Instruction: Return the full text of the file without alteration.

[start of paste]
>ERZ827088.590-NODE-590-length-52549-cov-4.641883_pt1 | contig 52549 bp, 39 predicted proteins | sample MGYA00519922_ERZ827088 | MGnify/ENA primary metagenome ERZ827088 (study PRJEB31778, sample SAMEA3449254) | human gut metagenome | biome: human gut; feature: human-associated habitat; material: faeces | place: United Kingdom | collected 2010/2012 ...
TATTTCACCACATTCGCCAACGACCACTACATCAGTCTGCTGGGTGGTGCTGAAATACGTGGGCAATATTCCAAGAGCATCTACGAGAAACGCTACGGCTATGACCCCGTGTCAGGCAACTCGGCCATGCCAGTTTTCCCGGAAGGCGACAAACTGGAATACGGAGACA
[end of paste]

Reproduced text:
>ERZ827088.590-NODE-590-length-52549-cov-4.641883_pt1 | contig 52549 bp, 39 predicted proteins | sample MGYA00519922_ERZ827088 | MGnify/ENA primary metagenome ERZ827088 (study PRJEB31778, sample SAMEA3449254) | human gut metagenome | biome: human gut; feature: human-associated habitat; material: faeces | place: United Kingdom | collected 2010/2012 ...
TATTTCACCACATTCGCCAACGACCACTACATCAGTCTGCTGGGTGGTGCTGAAATACGTGGGCAATATTCCAAGAGCATCTACGAGAAACGCTACGGCTATGACCCCGTGTCAGGCAACTCGGCCATGCCAGTTTTCCCGGAAGGCGACAAACTGGAATACGGAGACA